Oliver inhales and stares at the still creek, thinking about buying a dog and about the dying rose bush in the backyard and about alternate realities. He once read somewhere about a man who had theorized that with every decision or action that is made, an alternate reality forms in which the decision or action is contradicted. He thinks maybe there could be an alternate reality out there in which he actually does buy himself a motorcycle. There could be an alternate reality in which he decides to sell the house. Maybe that’s the same alternate reality in which he decides to not marry a dead woman.
She wasn’t dead when we married, Oliver reminds himself. Not yet. She always said there was a difference between dying and dead and he always pretended to believe her. So you knew she was sick when you proposed, his friends said. How selfless of you. It always amused Oliver when they used the word sick instead of dying, as if he married a woman with a head cold. And he knows that they never actually believe him to be selfless. He’s a masochist in their eyes, Oliver thinks.
Oliver shivers. The creek remains still. He has never seen water so still. He tries to touch its surface, but he can’t. He watches a red-brown leaf detach itself from the extended branch of a sycamore tree and plunge in a downward spiral before it lands next to him. The leaf’s bloodish color reminds him of the girl who works in the cubicle behind him. Joan Sterling. Oliver doesn’t know much about her, only that she drinks a can of green tea every morning, that she has an awful habit of clicking her nails against the side of her computer when she’s tired, and that her friends in the office call her Joanie. The color of Joan’s hair is very similar to that of the leaf next to Oliver’s shaking knee, so similar in fact, that for a split moment Oliver believes the leaf to be a part of Joan. Oliver wonders where Joan is. He remembers the one time he talked to her about something other than work. She mentioned she used to live in France. He told her about the French film festival happening that weekend, suggested maybe they could go to one of the shorts together. She told him she was going to be out of town. Who wants to go on a date with the guy who married the dead woman?
Oliver’s eyes feel heavy. His tongue feels heavy too. He hasn’t slept much in the past couple days. He has always had trouble sleeping, but these past couple days have been worse than usual. Every time he was just on the brink of dream world, sudden restlessness coupled with an unrelenting longing to be covered overcame him. He tried forming a cocoon out of fleece blankets, but his arms just itched to break free. He reached, not for his dead wife, but for the cup of water that always sat on the table next to his bed.
Still shivering, Oliver looks away from the creek. He thinks maybe it will finally start to move. He looks at the sky, which peeks around the edges of the trees. Is that what reconciliation looks like? He feels the earth, wondering if, perhaps, this is an alternate reality. He could be the result of a bad decision, a dramatic change. Oliver likes this idea. While everyone else goes on believing that their world is the world, he will know that this is just one of many worlds. Insignificant and peripheral. This will be Oliver’s best kept secret.
Oliver notices there are no birds. He notices the cold. He notices the purple and white wild flowers growing in a perfectly random pattern on the other side of the creek. Those are nice flowers, he thinks. He could put them on the window sill in his study. There looks to be enough to fill at least three large vases. He could pick them, one by one, only to drop them into the lifeless creek. Perhaps the flowers would like their relocation. Perhaps the creek would finally allow for a ripple, a wrinkle, a tremor. He could gather the flowers up and tie a loud ribbon around them and give them to Joan. She won’t accept them. She’ll ask him why he didn’t put them next to his dead wife’s grave. How strange, he’ll think, comical even. The dead, after all, can’t smell their seeping fragrances or feel their even petals. He laughs now, but no sound comes out. The cold must be absorbing it.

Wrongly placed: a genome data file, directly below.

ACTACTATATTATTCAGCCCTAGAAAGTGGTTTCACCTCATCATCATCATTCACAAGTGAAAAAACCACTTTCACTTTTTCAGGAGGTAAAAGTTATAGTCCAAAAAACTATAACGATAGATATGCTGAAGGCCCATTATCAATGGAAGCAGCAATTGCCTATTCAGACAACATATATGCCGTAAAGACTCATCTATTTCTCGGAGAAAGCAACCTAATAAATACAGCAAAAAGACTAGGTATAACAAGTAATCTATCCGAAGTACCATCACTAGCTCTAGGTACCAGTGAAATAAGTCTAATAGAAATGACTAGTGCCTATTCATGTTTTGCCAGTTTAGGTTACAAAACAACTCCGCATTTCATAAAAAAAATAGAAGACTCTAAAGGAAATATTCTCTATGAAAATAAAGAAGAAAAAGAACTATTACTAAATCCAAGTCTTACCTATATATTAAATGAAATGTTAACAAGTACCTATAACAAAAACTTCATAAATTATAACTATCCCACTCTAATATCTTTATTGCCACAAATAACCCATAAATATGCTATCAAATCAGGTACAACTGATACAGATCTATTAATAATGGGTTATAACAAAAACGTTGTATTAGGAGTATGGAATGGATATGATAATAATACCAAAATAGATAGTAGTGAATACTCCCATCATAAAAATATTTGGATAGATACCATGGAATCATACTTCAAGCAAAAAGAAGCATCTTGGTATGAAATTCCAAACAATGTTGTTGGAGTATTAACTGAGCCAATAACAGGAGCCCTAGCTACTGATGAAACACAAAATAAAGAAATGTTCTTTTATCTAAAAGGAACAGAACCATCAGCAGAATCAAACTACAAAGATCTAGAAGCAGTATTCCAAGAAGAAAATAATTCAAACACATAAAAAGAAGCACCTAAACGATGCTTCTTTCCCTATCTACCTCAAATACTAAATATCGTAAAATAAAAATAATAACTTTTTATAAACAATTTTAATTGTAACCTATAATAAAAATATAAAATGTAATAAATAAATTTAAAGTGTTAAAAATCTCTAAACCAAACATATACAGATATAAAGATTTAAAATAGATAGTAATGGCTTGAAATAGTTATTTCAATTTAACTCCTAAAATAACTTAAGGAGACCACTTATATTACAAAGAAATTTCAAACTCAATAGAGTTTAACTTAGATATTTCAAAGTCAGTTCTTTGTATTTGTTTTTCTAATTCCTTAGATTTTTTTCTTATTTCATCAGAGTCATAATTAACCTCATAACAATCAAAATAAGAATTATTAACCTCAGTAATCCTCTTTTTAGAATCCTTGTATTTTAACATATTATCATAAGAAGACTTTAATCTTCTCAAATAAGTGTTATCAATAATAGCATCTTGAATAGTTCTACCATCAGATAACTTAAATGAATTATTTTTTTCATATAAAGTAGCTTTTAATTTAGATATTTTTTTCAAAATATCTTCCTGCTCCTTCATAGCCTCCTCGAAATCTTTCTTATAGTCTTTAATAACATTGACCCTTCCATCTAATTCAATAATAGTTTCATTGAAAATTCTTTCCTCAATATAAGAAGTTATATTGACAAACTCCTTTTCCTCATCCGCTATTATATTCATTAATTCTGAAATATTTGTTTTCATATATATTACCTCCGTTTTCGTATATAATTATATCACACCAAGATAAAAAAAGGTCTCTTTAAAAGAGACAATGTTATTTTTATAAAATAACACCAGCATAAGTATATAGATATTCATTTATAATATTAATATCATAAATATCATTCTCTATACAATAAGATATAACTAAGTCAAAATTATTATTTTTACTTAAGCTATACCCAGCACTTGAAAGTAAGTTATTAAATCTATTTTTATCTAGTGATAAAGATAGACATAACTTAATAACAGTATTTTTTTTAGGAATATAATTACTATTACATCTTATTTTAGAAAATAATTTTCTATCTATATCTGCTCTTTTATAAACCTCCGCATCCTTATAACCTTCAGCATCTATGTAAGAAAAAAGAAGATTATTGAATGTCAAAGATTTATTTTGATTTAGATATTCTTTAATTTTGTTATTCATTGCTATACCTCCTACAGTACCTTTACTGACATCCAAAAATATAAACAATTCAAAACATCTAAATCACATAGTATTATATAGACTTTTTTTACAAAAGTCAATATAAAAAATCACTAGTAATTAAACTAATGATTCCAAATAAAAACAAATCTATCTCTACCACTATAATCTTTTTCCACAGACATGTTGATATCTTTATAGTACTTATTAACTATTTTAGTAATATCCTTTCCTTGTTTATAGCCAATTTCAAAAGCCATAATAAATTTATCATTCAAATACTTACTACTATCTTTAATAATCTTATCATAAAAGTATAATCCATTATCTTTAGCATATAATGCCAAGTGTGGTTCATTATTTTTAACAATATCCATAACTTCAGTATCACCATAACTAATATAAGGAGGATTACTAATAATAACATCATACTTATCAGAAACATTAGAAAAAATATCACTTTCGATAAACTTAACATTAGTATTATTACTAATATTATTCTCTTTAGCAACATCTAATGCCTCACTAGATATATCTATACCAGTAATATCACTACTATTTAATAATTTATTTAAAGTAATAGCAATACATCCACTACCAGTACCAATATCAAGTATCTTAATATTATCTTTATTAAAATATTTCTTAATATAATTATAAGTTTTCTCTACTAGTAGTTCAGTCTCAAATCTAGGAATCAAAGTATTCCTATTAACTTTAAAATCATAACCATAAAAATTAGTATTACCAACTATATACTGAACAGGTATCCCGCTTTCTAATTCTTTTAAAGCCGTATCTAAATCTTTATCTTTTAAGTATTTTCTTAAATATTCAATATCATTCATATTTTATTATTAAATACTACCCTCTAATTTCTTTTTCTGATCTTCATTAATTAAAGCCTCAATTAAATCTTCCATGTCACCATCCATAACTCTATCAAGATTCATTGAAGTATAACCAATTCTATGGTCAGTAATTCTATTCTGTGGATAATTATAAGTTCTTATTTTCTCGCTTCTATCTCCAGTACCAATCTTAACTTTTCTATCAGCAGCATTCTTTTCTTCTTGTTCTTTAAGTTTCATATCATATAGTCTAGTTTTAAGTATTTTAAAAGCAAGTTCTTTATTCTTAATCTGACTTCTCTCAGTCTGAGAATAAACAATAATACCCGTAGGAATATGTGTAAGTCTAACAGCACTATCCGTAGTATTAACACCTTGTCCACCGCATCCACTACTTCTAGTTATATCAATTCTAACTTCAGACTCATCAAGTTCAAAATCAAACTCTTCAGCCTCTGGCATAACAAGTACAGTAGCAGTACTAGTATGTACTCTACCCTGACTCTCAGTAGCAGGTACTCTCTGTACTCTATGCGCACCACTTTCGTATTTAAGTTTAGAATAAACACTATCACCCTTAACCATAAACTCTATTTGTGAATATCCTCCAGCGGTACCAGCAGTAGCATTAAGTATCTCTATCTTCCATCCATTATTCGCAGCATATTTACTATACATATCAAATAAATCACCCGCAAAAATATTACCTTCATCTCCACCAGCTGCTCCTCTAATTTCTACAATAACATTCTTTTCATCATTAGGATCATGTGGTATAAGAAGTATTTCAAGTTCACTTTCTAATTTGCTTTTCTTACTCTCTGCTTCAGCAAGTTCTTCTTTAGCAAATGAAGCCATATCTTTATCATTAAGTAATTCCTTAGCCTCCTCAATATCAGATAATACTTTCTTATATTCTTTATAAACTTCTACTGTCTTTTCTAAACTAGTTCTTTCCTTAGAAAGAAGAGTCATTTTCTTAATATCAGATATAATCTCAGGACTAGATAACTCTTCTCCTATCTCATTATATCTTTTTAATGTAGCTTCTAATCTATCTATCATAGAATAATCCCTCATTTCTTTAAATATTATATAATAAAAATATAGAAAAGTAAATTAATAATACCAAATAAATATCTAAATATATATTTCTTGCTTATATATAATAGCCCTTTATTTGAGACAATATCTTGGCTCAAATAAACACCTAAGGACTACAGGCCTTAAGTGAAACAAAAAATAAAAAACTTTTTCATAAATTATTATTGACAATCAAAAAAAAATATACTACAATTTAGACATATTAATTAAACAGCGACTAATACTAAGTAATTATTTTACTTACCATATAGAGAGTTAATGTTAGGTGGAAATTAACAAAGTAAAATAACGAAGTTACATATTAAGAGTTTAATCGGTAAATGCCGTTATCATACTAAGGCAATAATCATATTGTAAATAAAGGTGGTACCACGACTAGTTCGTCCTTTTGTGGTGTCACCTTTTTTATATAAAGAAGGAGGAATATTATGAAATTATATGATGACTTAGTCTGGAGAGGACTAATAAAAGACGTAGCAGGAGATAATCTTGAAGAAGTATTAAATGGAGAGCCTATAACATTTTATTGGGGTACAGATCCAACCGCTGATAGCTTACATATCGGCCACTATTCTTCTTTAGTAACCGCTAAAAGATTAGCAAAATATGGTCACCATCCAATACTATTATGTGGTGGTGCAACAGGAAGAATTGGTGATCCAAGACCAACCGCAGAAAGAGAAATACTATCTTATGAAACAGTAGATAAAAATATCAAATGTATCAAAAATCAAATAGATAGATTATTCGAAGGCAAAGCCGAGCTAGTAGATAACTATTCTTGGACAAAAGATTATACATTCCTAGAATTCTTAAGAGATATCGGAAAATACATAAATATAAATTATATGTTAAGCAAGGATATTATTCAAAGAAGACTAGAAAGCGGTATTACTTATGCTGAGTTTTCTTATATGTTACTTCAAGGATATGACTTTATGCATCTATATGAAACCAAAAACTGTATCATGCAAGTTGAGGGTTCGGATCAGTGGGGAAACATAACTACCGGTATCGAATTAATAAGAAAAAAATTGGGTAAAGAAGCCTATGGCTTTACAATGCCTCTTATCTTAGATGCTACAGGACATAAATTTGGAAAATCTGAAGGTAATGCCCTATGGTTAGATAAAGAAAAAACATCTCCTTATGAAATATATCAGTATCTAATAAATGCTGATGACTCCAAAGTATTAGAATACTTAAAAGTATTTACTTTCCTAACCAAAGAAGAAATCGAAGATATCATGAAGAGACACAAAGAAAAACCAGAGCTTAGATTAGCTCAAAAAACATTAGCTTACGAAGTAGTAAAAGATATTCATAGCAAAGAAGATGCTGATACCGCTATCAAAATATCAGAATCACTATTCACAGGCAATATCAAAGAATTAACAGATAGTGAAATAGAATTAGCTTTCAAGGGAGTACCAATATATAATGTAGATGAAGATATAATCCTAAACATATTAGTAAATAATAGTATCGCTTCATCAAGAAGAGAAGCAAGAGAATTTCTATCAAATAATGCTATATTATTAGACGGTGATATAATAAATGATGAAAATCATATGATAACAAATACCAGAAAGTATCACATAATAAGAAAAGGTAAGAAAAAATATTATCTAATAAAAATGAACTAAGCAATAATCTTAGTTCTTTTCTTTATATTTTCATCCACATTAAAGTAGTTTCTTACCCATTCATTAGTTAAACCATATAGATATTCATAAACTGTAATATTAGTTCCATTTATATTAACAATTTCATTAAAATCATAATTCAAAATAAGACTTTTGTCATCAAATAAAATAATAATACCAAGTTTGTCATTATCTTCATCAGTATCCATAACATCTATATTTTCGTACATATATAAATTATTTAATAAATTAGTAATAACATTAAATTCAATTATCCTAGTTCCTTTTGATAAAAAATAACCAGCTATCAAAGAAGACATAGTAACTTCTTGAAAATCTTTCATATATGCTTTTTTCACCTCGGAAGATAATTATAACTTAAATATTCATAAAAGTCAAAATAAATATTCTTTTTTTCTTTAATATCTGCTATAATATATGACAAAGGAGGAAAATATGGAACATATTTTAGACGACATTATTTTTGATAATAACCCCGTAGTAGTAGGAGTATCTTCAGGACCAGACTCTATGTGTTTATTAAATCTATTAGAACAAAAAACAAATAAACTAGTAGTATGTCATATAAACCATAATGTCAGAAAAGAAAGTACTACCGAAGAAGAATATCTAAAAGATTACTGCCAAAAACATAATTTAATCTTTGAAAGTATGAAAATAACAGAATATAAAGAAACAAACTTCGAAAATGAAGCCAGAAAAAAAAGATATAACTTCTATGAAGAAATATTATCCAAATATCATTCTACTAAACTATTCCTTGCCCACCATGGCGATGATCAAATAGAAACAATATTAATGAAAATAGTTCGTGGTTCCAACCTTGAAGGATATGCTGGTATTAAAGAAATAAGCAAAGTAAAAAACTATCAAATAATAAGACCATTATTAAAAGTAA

Oliver hears something behind him, but when he turns, he sees nothing. It was probably just an animal, he tells himself. Or a question. Questions follow Oliver everywhere. Maybe they are what led him to this lifeless creek, he thinks. The question that appears the most is always the one that no one dares say aloud: why? But Oliver never feels a need to reflect on the why. Only the when. He stares at the stubborn creek. He stares, just as he stared at his motionless wife, propped up in their bed. Awake, but still dying. When I’m gone. That’s how she always started her sentences in those days. Oliver breathed nothing but air tainted with the grimy promise of death. That’s when, Oliver now thinks. When nothing was allowed to be beautiful anymore. That’s when he stopped loving her.
Where has the day gone, Oliver wonders. Where have the birds gone? His neck is stiff and he knows he will sleep soon. Thirst overcomes him. Or is that deliberation? He doesn’t remember how he got to this creek. He will have to try to remember the way back, the same way he tries to conjure up an image of his dead wife when he stands where he imagines her abdomen to be, buried beneath the packed earth and cacophony. He is easily distracted by these whispers, by the clamor of the gone. Oliver exhales. He sees the missing sound of his laughter, soaring away, the red-brown leaf clasped in its soft grip. He sees Joan’s laughter too. He sees his rosy dead wife standing by a rushing creek, calling for him to come inside before the dark draws in.
Created: Jul 19, 2010Document Media